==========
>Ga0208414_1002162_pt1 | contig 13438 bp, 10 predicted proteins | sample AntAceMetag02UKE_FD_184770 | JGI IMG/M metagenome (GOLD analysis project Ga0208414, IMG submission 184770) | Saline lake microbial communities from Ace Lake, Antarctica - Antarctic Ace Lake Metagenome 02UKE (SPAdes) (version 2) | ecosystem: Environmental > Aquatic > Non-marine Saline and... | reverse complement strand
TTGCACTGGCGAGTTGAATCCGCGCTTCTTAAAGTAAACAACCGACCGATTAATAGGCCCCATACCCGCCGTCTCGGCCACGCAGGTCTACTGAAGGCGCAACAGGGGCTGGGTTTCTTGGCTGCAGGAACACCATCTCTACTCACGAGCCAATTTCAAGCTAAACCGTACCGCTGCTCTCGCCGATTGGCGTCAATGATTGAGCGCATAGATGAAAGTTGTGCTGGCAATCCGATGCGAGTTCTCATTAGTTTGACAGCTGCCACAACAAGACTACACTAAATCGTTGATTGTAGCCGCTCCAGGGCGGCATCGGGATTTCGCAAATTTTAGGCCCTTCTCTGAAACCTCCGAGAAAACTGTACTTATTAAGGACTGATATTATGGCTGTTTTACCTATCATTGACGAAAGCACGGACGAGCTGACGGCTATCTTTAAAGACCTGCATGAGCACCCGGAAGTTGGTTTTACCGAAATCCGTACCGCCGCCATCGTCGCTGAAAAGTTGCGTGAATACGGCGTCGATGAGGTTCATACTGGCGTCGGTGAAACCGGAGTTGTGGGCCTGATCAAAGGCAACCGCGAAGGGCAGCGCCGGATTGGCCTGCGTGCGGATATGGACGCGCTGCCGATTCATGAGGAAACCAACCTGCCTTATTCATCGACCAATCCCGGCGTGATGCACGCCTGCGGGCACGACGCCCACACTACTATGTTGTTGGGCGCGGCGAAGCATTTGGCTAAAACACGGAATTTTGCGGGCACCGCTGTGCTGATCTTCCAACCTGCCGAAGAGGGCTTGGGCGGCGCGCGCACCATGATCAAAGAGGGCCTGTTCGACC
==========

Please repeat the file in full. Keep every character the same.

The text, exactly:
>Ga0208414_1002162_pt1 | contig 13438 bp, 10 predicted proteins | sample AntAceMetag02UKE_FD_184770 | JGI IMG/M metagenome (GOLD analysis project Ga0208414, IMG submission 184770) | Saline lake microbial communities from Ace Lake, Antarctica - Antarctic Ace Lake Metagenome 02UKE (SPAdes) (version 2) | ecosystem: Environmental > Aquatic > Non-marine Saline and... | reverse complement strand
TTGCACTGGCGAGTTGAATCCGCGCTTCTTAAAGTAAACAACCGACCGATTAATAGGCCCCATACCCGCCGTCTCGGCCACGCAGGTCTACTGAAGGCGCAACAGGGGCTGGGTTTCTTGGCTGCAGGAACACCATCTCTACTCACGAGCCAATTTCAAGCTAAACCGTACCGCTGCTCTCGCCGATTGGCGTCAATGATTGAGCGCATAGATGAAAGTTGTGCTGGCAATCCGATGCGAGTTCTCATTAGTTTGACAGCTGCCACAACAAGACTACACTAAATCGTTGATTGTAGCCGCTCCAGGGCGGCATCGGGATTTCGCAAATTTTAGGCCCTTCTCTGAAACCTCCGAGAAAACTGTACTTATTAAGGACTGATATTATGGCTGTTTTACCTATCATTGACGAAAGCACGGACGAGCTGACGGCTATCTTTAAAGACCTGCATGAGCACCCGGAAGTTGGTTTTACCGAAATCCGTACCGCCGCCATCGTCGCTGAAAAGTTGCGTGAATACGGCGTCGATGAGGTTCATACTGGCGTCGGTGAAACCGGAGTTGTGGGCCTGATCAAAGGCAACCGCGAAGGGCAGCGCCGGATTGGCCTGCGTGCGGATATGGACGCGCTGCCGATTCATGAGGAAACCAACCTGCCTTATTCATCGACCAATCCCGGCGTGATGCACGCCTGCGGGCACGACGCCCACACTACTATGTTGTTGGGCGCGGCGAAGCATTTGGCTAAAACACGGAATTTTGCGGGCACCGCTGTGCTGATCTTCCAACCTGCCGAAGAGGGCTTGGGCGGCGCGCGCACCATGATCAAAGAGGGCCTGTTCGACC